By Larry Good.
On Friday, the Bureau of Labor Statistics released its regular monthly unemployment report. Its headline that national unemployment fell to 7.6% in March masks a troublesome trend: the decline was caused mostly by a reduction in workforce participation (the number of people either working or looking for work). The participation rate fell to 63.3%, the lowest since 1979. Nearly a half million people dropped out of the labor force in March alone; the biggest one-month decline since 1979. According to the BLS data, 6 out of 10 of those dropping out are doing so voluntarily (could be retiring, going back to school, quitting work to raise kids, etc.)
But a large portion of the fall isn’t explained by those factors.Rather, it is concentrated among a) those under 25 who are neither going to school nor working and b) a continuing decline in labor force participation by those 25-54, which is 81%, the lowest level since 1984. In the past year, 500,000 people aged 25-54 were unemployed and gave up looking for a new job.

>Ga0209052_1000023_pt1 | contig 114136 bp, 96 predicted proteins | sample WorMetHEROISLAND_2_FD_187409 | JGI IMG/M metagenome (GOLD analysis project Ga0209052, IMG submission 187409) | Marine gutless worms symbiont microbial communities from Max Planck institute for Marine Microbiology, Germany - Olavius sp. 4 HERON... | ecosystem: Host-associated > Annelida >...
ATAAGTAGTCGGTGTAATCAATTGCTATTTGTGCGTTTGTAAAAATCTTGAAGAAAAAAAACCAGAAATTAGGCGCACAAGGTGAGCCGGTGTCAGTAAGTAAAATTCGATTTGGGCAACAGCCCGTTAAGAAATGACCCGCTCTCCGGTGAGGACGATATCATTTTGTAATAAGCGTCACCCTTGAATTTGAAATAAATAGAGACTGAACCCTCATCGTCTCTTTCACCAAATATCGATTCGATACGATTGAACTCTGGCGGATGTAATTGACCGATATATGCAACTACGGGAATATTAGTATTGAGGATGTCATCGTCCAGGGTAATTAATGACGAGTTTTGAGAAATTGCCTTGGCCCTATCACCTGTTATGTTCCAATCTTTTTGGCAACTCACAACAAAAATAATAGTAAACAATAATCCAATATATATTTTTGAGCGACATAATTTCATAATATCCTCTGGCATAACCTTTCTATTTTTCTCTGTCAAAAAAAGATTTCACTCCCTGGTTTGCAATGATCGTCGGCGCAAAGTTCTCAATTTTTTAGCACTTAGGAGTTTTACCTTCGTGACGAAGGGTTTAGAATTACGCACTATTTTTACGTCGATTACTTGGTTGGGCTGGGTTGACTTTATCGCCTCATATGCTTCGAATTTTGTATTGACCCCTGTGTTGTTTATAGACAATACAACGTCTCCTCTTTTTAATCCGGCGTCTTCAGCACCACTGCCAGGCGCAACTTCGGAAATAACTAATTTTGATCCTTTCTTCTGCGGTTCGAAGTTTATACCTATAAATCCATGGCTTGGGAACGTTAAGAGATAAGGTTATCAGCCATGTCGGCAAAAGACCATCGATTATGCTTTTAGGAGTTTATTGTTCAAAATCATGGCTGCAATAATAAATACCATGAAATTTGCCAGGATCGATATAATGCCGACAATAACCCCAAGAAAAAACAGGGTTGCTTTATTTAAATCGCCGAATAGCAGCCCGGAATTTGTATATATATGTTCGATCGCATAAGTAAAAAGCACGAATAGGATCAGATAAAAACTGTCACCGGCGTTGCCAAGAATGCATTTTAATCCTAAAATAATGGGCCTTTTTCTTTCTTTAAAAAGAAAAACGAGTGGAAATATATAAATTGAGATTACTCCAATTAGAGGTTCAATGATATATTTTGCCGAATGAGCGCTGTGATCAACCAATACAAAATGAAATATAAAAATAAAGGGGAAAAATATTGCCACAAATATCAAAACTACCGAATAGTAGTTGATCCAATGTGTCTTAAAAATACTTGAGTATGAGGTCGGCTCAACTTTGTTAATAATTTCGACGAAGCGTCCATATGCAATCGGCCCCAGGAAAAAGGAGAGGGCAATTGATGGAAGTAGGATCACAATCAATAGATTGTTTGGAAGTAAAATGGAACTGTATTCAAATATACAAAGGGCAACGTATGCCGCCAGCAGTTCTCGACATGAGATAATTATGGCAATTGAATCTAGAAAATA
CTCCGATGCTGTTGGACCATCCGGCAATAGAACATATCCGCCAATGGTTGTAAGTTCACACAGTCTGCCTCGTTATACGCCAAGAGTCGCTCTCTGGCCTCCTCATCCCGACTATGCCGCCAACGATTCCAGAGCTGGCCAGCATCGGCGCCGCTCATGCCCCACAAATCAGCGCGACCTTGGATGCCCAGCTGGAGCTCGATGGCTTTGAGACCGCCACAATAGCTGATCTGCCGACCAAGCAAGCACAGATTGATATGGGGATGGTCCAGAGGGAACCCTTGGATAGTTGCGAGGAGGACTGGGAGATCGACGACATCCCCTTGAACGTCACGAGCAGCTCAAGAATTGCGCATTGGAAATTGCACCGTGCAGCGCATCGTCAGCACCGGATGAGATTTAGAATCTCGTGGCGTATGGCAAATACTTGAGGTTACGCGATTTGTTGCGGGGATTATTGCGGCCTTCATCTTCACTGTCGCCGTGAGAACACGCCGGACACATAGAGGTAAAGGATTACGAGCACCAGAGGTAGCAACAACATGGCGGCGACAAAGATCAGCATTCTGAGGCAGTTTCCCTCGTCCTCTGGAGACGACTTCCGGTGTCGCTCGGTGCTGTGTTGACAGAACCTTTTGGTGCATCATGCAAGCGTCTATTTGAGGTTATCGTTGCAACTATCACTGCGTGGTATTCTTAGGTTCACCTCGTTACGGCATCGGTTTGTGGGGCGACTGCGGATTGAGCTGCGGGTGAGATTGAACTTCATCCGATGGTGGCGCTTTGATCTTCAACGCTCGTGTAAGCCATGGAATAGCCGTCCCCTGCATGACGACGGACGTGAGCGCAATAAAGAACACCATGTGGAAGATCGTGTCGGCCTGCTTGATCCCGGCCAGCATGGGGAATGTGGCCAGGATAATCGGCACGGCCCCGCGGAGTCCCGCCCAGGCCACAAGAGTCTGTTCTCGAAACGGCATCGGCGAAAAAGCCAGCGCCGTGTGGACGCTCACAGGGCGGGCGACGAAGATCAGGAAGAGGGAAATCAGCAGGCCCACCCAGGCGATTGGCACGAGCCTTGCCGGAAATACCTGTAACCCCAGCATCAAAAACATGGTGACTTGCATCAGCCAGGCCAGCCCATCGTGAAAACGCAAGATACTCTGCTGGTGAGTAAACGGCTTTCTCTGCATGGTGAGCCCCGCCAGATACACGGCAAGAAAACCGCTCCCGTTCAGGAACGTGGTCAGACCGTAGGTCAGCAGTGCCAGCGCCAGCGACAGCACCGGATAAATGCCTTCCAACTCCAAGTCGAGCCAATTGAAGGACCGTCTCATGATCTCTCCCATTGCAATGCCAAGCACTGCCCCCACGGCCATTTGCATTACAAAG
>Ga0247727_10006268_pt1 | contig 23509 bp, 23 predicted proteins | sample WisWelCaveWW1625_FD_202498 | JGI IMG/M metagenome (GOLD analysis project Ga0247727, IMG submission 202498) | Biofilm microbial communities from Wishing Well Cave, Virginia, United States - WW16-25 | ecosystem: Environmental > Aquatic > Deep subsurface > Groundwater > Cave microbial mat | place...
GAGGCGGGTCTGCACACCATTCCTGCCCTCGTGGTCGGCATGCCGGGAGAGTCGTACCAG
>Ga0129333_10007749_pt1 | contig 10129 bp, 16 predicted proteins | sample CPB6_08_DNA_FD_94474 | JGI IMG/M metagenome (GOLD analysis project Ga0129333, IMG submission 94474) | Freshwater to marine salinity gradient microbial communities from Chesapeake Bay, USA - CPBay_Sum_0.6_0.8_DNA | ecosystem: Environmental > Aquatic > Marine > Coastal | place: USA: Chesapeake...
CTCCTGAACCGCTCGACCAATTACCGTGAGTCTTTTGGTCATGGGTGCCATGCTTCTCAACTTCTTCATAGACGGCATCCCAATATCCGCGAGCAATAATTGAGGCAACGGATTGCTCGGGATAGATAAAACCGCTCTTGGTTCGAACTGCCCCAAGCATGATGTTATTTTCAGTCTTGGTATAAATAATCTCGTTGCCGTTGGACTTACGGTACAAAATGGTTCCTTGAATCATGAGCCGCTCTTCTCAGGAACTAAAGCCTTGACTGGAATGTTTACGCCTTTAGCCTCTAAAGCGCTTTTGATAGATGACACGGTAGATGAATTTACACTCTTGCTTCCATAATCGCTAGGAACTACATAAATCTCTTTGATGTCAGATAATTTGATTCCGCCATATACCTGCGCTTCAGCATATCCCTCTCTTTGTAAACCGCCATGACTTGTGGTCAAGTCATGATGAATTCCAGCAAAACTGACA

The data argues that we’re facing a struggle with long-term unemployment and its consequences for a substantial group of working age adults in the U.S., a trend of the past few years that has been unprecedented. The newest data suggests it is not going away any time soon, either.
Increasingly, workforce policy and strategies must be focused on this large cohort. The costs of not solving this vexing problem are just too high.